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Spheres Wins Best Virtual Reality Award At Venice Film Festival

Over the last week you’ll likely be aware that VRFocus has been covering all the news related to immersive experiences coming out of this year’s Venice Film Festival.  Now the festival has revealed the winners of its annual awards, with Eliza McNitt’s interactive virtual reality (VR) experience Spheres securing the top prize.
SPHERES: Songs of Spacetime screenshot“I’m truly honoured to receive the award,” McNitt said in a statement. “It’s remarkable to experience the oldest film festival in the world embrace the newest forms of storytelling.”
Spheres is a three-part series which takes viewers on a journey through space, discovering the sounds and the songs of the cosmos. The first chapter, Chorus of the Cosmos, narrated by Millie Bobby Brown turns the solar system into an instrument of sounds, inviting the viewer to play and listen to the planets as they sing. It made its debut at Venice this year. Jessica Chastain narrated the second chapter, Songs of Spacetime, about black holes and gravitational waves which premiered at Sundance in January.
The final part, Pale Blue Dot, on the origin of sound from the Big Bang is narrated by Patti Smith and debuted at Tribeca earlier this year.  All three episodes were shown together for the first time at Venice VR.
In a joint statement, Venice VR curators Liz Rosenthal and Michel Reilhac said, “Spheres is an amazing VR experience that succeeds in blending thorough scientific discoveries with the most spectacular immersive rendering.”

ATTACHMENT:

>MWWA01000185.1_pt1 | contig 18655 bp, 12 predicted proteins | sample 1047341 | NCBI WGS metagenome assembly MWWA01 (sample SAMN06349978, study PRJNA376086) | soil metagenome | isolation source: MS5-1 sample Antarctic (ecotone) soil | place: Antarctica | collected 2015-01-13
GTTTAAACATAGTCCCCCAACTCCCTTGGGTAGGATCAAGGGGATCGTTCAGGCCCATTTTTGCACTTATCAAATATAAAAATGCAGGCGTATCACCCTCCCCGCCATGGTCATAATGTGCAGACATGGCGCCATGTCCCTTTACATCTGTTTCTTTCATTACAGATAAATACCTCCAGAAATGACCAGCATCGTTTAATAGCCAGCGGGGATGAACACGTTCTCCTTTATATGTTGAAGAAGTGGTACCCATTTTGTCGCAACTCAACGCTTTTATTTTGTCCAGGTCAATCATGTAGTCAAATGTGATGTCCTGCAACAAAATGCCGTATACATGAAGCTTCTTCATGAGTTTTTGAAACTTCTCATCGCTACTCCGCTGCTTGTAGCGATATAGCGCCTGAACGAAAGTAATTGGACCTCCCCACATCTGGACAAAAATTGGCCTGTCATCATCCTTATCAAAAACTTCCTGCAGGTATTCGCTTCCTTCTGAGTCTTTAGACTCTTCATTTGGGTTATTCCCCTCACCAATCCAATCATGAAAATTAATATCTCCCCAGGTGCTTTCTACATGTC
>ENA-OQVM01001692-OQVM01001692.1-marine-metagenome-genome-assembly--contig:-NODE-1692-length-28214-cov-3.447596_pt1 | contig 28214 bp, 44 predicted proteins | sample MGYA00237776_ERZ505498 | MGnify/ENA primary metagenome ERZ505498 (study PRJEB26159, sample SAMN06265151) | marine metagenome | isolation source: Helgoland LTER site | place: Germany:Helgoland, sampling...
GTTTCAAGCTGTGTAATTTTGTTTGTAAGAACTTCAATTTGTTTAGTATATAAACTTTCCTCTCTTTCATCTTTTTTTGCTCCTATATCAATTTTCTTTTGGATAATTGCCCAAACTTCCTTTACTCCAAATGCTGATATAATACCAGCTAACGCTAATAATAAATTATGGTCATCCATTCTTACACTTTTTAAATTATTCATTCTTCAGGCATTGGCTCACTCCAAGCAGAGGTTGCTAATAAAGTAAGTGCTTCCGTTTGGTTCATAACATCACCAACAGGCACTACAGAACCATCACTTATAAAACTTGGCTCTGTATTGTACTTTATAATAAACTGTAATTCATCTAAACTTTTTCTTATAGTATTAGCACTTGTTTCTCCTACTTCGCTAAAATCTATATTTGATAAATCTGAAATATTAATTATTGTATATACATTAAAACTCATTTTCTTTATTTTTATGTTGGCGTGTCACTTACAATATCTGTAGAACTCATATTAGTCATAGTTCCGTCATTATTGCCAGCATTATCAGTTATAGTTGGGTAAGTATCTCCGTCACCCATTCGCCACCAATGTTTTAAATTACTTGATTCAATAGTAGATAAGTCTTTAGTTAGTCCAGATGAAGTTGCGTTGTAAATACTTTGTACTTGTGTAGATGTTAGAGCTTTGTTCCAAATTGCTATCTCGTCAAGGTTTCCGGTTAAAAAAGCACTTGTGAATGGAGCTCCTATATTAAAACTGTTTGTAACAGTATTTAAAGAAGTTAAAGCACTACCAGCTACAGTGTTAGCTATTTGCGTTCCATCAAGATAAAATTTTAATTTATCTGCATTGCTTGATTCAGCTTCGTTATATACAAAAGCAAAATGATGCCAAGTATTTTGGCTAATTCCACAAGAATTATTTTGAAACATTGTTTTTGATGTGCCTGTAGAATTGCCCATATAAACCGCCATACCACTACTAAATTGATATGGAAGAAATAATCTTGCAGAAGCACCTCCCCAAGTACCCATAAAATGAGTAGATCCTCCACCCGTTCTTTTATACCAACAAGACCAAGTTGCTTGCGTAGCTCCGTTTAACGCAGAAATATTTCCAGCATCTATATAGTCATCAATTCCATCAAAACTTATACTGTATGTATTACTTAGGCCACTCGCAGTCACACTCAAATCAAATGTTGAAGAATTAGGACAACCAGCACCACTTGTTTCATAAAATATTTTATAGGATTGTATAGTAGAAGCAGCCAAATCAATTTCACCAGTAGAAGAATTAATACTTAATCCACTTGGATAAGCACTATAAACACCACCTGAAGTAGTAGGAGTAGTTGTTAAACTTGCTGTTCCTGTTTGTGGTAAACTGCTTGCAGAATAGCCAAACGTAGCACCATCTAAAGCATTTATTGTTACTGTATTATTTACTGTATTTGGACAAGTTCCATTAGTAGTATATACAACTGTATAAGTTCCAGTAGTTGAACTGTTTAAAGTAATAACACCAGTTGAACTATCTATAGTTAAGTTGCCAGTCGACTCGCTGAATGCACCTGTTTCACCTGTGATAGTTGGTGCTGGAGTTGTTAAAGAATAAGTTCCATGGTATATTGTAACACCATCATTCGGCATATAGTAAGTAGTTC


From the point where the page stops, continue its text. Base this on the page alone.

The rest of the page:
Awards also went to Chuck Chae for The Nut Job spin-off Buddy VR, which shrinks users to the size of a mouse (see VRFocus‘ recent interview with developer Red Rover here) and Benjamin Nuel for Isle of the Dead, inspired by the painting of the same title by Arnold Böcklin.

Buddy VR

 
For the second year running, Venice Film Festival dedicated an entire island to the world’s best virtual reality experiences. Lazzaretto Vecchio, or VR island as it’s become known, featured 30 world or international premieres.
“Venice is the only festival in the world that is treating VR in this way,” said Rosenthal. “We have an official section with a jury and it is curated and exhibited in a beautiful way that gives an appetite to audiences.”
While the Venice Film Festival came under fire this year for only having one female film director competing for the Golden Lion top prize, on VR island there was a more balanced gender divide and many of the standout pieces were directed by women.
Alongside Spheres, notable experiences included Make Noise by May Abdalla where participants use the power of their voice to smash through the barriers faced by suffragettes during their fight to win the vote for women. Awavena, by VR pioneer Lynette Wallsworth, takes viewers deep into the Amazon on an ayahuasca journey, telling the story of the first Yawanawá woman to become a shaman. Umami by Landia Egal and Thomas Pons puts users into the body of a man on death row as he relieves his life through a series of Japanese dishes. And Home After War: Returning to Fear in Fallujah by Gayatri Parameswaran takes viewers into the home of a real Iraqi family who had been displaced by war but decide to return, even though entire neighbourhoods had been booby trapped by improvised explosive devices.
“Out of thirty projects in competition, twelve were directed by women,” said Rosenthal. “Our selection reflects the large number of exceptionally talented women who are working in the VR space.”

As we’ve seen in the last two years especially, film festivals are taking VR much more seriously now as a creative medium. As VR’s impact increases VRFocus will continue to bring you all the news regarding developments.